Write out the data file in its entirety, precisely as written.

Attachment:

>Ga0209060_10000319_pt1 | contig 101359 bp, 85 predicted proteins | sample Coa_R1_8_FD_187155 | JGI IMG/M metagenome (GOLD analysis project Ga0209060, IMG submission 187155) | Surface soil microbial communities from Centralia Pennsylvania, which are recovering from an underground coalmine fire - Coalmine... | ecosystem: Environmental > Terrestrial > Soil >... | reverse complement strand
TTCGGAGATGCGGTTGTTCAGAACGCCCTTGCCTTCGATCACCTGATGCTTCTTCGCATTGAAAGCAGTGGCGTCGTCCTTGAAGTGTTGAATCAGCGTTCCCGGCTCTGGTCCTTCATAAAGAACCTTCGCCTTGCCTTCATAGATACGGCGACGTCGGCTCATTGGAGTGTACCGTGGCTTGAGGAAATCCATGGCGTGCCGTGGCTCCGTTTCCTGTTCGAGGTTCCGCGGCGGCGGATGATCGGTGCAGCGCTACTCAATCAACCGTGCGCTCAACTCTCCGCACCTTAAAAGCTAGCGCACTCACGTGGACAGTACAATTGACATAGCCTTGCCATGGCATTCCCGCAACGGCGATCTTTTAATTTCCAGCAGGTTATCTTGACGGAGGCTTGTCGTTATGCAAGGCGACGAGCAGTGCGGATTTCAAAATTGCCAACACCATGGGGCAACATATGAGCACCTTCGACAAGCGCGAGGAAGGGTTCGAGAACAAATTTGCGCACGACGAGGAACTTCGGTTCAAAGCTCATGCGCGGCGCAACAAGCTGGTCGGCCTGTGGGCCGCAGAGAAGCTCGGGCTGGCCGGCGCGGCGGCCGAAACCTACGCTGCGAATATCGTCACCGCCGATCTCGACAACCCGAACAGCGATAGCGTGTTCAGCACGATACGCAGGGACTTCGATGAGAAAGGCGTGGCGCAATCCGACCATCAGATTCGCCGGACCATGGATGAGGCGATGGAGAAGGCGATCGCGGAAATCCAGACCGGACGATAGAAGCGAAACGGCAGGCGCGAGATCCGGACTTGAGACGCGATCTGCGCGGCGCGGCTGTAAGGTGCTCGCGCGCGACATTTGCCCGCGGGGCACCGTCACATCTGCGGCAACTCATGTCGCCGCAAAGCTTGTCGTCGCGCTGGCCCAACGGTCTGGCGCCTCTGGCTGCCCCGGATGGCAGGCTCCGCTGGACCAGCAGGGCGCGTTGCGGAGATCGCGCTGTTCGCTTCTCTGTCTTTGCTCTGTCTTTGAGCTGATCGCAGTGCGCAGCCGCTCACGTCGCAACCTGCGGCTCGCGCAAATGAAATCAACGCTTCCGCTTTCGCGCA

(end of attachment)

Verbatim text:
>Ga0209060_10000319_pt1 | contig 101359 bp, 85 predicted proteins | sample Coa_R1_8_FD_187155 | JGI IMG/M metagenome (GOLD analysis project Ga0209060, IMG submission 187155) | Surface soil microbial communities from Centralia Pennsylvania, which are recovering from an underground coalmine fire - Coalmine... | ecosystem: Environmental > Terrestrial > Soil >... | reverse complement strand
TTCGGAGATGCGGTTGTTCAGAACGCCCTTGCCTTCGATCACCTGATGCTTCTTCGCATTGAAAGCAGTGGCGTCGTCCTTGAAGTGTTGAATCAGCGTTCCCGGCTCTGGTCCTTCATAAAGAACCTTCGCCTTGCCTTCATAGATACGGCGACGTCGGCTCATTGGAGTGTACCGTGGCTTGAGGAAATCCATGGCGTGCCGTGGCTCCGTTTCCTGTTCGAGGTTCCGCGGCGGCGGATGATCGGTGCAGCGCTACTCAATCAACCGTGCGCTCAACTCTCCGCACCTTAAAAGCTAGCGCACTCACGTGGACAGTACAATTGACATAGCCTTGCCATGGCATTCCCGCAACGGCGATCTTTTAATTTCCAGCAGGTTATCTTGACGGAGGCTTGTCGTTATGCAAGGCGACGAGCAGTGCGGATTTCAAAATTGCCAACACCATGGGGCAACATATGAGCACCTTCGACAAGCGCGAGGAAGGGTTCGAGAACAAATTTGCGCACGACGAGGAACTTCGGTTCAAAGCTCATGCGCGGCGCAACAAGCTGGTCGGCCTGTGGGCCGCAGAGAAGCTCGGGCTGGCCGGCGCGGCGGCCGAAACCTACGCTGCGAATATCGTCACCGCCGATCTCGACAACCCGAACAGCGATAGCGTGTTCAGCACGATACGCAGGGACTTCGATGAGAAAGGCGTGGCGCAATCCGACCATCAGATTCGCCGGACCATGGATGAGGCGATGGAGAAGGCGATCGCGGAAATCCAGACCGGACGATAGAAGCGAAACGGCAGGCGCGAGATCCGGACTTGAGACGCGATCTGCGCGGCGCGGCTGTAAGGTGCTCGCGCGCGACATTTGCCCGCGGGGCACCGTCACATCTGCGGCAACTCATGTCGCCGCAAAGCTTGTCGTCGCGCTGGCCCAACGGTCTGGCGCCTCTGGCTGCCCCGGATGGCAGGCTCCGCTGGACCAGCAGGGCGCGTTGCGGAGATCGCGCTGTTCGCTTCTCTGTCTTTGCTCTGTCTTTGAGCTGATCGCAGTGCGCAGCCGCTCACGTCGCAACCTGCGGCTCGCGCAAATGAAATCAACGCTTCCGCTTTCGCGCA